This week we continue to explore budgeting and the average wedding cost with interviews with three of the best wedding planners in the Austin area.
I reached out to some of my favorite wedding planners — the ones who consistently show up for their clients and share my value of education online — to find out how they navigate budgets with their couples.
Cillia Marion of Marion Events: Cillia is the Creative Director and heart of Marion Events. Her pronouns are she/her. You will see her often as you prepare for your best day ever. She is a mother to five children, a wife, an Army veteran, and a hopeless romantic. Her personal style is earthy, romantic, and free. You will see this reflected in the brand and her personality as she works to bring your day to life.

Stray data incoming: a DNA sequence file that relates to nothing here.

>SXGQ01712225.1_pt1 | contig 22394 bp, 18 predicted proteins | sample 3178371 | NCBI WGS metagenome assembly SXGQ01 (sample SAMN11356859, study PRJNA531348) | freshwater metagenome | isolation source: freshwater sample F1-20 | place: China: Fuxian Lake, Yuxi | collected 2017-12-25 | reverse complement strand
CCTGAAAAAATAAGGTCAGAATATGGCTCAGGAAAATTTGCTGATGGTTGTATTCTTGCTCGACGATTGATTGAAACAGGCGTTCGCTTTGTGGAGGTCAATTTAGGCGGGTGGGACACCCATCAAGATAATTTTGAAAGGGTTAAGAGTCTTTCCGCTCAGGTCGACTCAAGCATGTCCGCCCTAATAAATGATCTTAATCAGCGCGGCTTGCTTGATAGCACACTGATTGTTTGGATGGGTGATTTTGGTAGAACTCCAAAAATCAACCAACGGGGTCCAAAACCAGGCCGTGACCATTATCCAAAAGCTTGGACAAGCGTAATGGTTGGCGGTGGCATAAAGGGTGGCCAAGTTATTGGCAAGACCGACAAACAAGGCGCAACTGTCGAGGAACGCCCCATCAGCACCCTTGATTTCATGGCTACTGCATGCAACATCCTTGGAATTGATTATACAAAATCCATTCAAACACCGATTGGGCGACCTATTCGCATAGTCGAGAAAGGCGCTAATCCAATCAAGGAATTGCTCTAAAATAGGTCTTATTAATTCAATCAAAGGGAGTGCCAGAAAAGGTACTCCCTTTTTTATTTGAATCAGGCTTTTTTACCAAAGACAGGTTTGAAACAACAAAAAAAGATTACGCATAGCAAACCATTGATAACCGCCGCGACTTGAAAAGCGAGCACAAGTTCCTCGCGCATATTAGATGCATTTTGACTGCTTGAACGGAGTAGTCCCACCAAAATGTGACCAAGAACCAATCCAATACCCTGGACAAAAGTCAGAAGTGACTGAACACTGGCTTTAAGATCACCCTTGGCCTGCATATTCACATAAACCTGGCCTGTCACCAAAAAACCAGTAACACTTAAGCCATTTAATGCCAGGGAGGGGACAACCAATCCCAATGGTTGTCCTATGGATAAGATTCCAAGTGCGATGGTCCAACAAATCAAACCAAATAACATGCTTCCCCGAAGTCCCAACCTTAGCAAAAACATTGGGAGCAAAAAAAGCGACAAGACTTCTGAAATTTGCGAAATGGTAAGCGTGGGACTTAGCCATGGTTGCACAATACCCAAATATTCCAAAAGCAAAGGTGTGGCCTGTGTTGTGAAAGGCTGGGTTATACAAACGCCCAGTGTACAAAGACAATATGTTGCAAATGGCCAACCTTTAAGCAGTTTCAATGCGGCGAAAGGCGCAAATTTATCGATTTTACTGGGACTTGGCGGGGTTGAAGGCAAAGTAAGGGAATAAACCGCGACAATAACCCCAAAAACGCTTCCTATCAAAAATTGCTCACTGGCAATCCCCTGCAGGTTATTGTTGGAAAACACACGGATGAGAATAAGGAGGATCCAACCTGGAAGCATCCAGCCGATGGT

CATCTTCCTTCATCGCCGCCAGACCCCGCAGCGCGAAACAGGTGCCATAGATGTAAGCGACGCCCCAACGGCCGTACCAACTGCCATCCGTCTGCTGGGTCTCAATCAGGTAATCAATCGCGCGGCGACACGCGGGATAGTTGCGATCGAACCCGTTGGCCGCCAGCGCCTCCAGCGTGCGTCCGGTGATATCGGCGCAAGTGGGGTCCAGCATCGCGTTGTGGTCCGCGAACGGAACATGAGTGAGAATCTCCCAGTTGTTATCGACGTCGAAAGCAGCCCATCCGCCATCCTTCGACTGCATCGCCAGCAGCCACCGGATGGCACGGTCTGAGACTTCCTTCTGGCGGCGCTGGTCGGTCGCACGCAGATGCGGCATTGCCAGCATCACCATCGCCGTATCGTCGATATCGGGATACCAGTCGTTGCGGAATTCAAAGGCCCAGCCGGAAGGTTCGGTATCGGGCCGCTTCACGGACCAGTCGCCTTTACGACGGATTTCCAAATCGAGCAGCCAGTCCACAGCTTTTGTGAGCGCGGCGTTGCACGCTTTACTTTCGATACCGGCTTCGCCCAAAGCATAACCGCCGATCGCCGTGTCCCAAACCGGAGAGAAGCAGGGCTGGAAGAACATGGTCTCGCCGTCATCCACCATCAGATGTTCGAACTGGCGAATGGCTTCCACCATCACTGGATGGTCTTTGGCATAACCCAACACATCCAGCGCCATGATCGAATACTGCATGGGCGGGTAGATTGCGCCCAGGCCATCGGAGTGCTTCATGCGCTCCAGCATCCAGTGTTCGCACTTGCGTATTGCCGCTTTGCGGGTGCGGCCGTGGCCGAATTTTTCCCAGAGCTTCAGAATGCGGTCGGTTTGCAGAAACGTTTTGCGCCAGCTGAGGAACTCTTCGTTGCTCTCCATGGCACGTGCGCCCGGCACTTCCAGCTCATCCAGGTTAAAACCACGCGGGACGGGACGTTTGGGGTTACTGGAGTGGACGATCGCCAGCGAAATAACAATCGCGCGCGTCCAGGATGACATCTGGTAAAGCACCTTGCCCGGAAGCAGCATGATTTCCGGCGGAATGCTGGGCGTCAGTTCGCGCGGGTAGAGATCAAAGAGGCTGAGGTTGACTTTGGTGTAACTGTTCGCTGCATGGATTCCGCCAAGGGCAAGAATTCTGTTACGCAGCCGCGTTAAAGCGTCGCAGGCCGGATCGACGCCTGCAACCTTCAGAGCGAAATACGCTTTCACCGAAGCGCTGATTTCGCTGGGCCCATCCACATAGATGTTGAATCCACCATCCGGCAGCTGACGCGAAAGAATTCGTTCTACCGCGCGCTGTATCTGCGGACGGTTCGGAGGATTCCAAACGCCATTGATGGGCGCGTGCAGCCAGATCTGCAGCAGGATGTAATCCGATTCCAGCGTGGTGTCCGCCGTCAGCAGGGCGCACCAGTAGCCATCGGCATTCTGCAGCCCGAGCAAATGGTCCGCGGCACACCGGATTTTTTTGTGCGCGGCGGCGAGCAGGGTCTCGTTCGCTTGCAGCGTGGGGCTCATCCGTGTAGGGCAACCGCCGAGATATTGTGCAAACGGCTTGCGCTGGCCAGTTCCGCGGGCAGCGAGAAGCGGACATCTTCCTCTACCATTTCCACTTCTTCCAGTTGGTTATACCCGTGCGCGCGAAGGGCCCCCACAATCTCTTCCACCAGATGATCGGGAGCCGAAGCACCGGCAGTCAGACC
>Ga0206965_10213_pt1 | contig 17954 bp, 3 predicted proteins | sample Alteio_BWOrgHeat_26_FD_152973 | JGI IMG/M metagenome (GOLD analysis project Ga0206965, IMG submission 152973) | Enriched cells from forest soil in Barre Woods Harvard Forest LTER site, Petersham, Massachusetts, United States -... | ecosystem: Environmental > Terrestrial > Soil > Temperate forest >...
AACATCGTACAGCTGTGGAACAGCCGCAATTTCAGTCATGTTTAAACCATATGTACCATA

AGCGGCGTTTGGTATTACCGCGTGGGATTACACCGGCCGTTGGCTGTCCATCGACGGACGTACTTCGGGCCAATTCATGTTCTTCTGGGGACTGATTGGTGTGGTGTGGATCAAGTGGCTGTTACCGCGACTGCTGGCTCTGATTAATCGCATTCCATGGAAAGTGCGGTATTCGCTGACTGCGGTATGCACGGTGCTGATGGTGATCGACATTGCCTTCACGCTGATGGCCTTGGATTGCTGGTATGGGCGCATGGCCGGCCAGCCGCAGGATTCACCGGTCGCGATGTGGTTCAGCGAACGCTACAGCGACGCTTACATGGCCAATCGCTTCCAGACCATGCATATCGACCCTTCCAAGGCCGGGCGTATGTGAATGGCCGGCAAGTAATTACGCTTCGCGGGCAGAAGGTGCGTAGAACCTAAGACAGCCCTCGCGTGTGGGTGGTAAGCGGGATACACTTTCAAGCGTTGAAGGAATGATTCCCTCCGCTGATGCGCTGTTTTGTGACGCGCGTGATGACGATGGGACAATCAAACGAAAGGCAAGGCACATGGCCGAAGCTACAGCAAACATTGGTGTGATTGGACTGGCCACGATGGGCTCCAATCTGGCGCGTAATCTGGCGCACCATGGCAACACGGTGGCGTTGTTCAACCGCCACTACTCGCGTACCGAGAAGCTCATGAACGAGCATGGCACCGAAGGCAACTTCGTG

Cassie Crudo of Bride’s Best Friend: Cassie is the owner and lead planner at Bride’s Best Friend. She has worked in the wedding and events industry for over 10 years. Cassie established Bride’s Best Friend in early 2010 and went full time in 2017 and never looked back. She has planned or coordinated over 100 weddings and has learned something at each and every one of them.
Bianca Trevino of Bianca Nichole Events: Bianca is a Certified Wedding Planner in Austin, Texas, and newlywed. In 2018, she pursued her passion for wedding planning. She has collected a rich portfolio of experiences in the industry, including an internship with one of San Antonio’s most respected wedding planners, assisting with wedding day coordination, and diving into the bridal industry as a Bridal Dress Stylist. In October 2019, she moved to Austin where she launched Bianca Nichole Events full time.